Finless Sole


Name: Finless Sole

Local name: Khofha

Scientific name: Pardachirus marmoratus

Classification: Class: ray-finned fishes; Order: flatfishes; Family: soles (Soleidae)

Size: It attains about 20 cm in total length.


This species inhabits shallow coastal waters, occurring on sand bottoms near coral areas from 1 m down to a depth of 25 m. During the day, it is often buried in sand with only the eyes and nostrils exposed. It feeds mainly on bottom living invertebrates. The bases of the dorsal and anal fin rays contain glands that produce a strong toxin, which deters predators, and has been proposed to be used as a shark repellent.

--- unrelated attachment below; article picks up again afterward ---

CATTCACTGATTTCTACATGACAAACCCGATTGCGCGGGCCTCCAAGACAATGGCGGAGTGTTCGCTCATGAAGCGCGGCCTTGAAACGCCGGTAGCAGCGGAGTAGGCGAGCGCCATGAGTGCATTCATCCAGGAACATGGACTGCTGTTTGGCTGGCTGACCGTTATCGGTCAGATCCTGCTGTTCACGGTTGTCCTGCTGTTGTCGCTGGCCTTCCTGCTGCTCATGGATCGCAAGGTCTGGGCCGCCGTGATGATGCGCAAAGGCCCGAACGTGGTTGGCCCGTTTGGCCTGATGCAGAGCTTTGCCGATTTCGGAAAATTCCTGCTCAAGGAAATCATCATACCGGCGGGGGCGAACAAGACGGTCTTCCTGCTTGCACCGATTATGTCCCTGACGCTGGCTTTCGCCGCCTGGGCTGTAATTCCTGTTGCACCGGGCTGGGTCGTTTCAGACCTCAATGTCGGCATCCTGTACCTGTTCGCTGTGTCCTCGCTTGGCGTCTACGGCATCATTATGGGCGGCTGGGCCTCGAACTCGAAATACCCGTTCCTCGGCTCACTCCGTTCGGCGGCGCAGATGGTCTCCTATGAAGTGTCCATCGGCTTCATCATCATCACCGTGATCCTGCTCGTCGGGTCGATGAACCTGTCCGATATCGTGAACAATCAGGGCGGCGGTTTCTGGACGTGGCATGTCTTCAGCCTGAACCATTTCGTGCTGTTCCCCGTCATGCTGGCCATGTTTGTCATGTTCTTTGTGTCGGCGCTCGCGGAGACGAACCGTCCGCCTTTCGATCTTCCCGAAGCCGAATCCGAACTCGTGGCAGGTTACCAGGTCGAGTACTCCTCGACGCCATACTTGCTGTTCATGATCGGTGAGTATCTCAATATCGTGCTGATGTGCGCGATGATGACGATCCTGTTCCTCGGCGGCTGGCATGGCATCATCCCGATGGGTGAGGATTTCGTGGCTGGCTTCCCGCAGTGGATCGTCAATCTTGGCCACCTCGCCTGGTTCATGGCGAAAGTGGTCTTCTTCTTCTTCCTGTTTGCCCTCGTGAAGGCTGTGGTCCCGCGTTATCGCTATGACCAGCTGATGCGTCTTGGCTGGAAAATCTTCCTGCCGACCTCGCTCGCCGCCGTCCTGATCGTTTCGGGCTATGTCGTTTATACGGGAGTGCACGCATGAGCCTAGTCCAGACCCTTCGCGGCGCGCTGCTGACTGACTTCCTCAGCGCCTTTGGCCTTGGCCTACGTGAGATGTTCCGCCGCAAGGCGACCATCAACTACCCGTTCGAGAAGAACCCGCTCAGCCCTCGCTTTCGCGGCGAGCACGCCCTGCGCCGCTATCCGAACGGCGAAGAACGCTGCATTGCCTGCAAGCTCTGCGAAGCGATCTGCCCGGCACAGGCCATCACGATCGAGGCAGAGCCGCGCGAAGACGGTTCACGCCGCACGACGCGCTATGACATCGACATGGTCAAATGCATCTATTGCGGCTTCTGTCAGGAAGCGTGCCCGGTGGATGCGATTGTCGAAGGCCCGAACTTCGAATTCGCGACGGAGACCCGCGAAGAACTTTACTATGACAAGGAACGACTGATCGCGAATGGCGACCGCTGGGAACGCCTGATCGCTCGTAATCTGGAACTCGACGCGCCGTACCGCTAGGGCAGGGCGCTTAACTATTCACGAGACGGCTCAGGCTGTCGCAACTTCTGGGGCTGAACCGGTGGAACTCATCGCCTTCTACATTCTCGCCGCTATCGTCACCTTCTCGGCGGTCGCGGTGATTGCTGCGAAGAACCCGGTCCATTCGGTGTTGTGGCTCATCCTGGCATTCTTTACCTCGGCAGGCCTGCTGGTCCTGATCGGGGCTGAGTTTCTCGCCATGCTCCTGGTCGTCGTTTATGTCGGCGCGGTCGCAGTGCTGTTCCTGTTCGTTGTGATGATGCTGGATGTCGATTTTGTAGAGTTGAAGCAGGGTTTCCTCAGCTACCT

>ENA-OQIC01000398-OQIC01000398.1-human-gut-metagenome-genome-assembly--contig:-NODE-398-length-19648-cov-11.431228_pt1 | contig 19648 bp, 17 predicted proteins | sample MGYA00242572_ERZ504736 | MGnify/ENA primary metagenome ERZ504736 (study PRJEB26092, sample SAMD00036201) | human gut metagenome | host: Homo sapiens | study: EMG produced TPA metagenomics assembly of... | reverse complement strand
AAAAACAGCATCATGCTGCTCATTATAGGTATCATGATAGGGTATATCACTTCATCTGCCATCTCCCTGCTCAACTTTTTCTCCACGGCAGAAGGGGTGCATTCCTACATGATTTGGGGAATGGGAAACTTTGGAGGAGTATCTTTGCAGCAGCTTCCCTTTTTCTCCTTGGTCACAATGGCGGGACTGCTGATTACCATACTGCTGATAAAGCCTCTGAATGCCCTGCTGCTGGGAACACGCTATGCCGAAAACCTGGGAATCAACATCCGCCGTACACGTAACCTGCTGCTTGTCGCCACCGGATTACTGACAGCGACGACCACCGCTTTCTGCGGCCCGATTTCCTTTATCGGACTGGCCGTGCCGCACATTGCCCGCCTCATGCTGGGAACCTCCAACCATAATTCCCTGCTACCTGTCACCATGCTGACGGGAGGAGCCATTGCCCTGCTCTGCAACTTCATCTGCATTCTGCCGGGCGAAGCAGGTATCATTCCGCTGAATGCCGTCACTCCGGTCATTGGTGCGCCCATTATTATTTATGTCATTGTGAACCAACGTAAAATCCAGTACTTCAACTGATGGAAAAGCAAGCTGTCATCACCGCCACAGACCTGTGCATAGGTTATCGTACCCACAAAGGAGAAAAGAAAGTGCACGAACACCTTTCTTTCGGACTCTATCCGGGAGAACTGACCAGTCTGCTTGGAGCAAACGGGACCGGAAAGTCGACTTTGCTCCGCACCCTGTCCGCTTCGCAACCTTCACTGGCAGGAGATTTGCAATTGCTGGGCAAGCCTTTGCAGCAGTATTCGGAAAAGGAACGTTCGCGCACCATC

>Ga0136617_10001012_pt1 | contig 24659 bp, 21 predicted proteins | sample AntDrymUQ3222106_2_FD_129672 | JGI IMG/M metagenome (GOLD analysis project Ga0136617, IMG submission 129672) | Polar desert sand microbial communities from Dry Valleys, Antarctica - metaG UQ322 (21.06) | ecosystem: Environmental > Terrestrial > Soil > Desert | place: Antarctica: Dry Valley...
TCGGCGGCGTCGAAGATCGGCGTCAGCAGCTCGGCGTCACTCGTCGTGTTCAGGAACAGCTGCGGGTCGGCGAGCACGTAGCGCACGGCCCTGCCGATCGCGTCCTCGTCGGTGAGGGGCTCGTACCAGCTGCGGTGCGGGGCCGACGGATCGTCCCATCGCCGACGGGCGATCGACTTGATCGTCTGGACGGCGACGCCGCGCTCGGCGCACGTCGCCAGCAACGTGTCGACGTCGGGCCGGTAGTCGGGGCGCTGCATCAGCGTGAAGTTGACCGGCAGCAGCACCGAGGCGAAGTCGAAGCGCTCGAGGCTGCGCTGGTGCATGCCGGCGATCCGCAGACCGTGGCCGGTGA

The Finless Sole is restricted to the Western Indian Ocean, occurring from the Red Sea and eastern Africa in the west, to Sri Lanka in the east.

Conservation status:

It has not yet been assessed globally by the IUCN Red List of Threatened Species. In a regional assessment for the Arabian Gulf it was classified as Least Concern (LC).


Adults are not bilaterally symmetrical, and with growth the left eye migrates to the right side of the head. The body is highly compressed, somewhat rounded on eyed side and flat on eyeless side. The caudal fin is rounded and separated from the dorsal and anal fin. The coloration is variable, often whitish, pale brown to pale grey with scattered irregular dark brown rings and numerous dark brown dots on the head, body, and fins. On the lateral line, there are often two brown spots containing yellow flecks.